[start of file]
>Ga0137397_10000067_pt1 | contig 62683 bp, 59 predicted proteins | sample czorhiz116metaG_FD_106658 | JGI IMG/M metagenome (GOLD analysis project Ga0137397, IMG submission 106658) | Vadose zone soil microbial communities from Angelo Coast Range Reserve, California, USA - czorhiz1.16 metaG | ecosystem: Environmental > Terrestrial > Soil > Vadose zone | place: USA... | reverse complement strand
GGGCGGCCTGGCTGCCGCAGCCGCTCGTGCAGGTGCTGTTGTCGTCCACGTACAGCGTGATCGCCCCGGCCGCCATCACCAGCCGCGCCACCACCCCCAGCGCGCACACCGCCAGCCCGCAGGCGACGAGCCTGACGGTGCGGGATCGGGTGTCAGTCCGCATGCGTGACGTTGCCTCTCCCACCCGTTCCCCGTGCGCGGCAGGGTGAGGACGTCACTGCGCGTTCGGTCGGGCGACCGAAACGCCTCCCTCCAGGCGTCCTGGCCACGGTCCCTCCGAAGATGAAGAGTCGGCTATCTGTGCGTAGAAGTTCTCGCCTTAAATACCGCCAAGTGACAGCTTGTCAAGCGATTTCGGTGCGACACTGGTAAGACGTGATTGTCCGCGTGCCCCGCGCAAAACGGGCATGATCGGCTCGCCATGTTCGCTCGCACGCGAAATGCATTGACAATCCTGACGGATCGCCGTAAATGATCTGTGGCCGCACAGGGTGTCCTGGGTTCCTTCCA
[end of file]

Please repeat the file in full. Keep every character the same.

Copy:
>Ga0137397_10000067_pt1 | contig 62683 bp, 59 predicted proteins | sample czorhiz116metaG_FD_106658 | JGI IMG/M metagenome (GOLD analysis project Ga0137397, IMG submission 106658) | Vadose zone soil microbial communities from Angelo Coast Range Reserve, California, USA - czorhiz1.16 metaG | ecosystem: Environmental > Terrestrial > Soil > Vadose zone | place: USA... | reverse complement strand
GGGCGGCCTGGCTGCCGCAGCCGCTCGTGCAGGTGCTGTTGTCGTCCACGTACAGCGTGATCGCCCCGGCCGCCATCACCAGCCGCGCCACCACCCCCAGCGCGCACACCGCCAGCCCGCAGGCGACGAGCCTGACGGTGCGGGATCGGGTGTCAGTCCGCATGCGTGACGTTGCCTCTCCCACCCGTTCCCCGTGCGCGGCAGGGTGAGGACGTCACTGCGCGTTCGGTCGGGCGACCGAAACGCCTCCCTCCAGGCGTCCTGGCCACGGTCCCTCCGAAGATGAAGAGTCGGCTATCTGTGCGTAGAAGTTCTCGCCTTAAATACCGCCAAGTGACAGCTTGTCAAGCGATTTCGGTGCGACACTGGTAAGACGTGATTGTCCGCGTGCCCCGCGCAAAACGGGCATGATCGGCTCGCCATGTTCGCTCGCACGCGAAATGCATTGACAATCCTGACGGATCGCCGTAAATGATCTGTGGCCGCACAGGGTGTCCTGGGTTCCTTCCA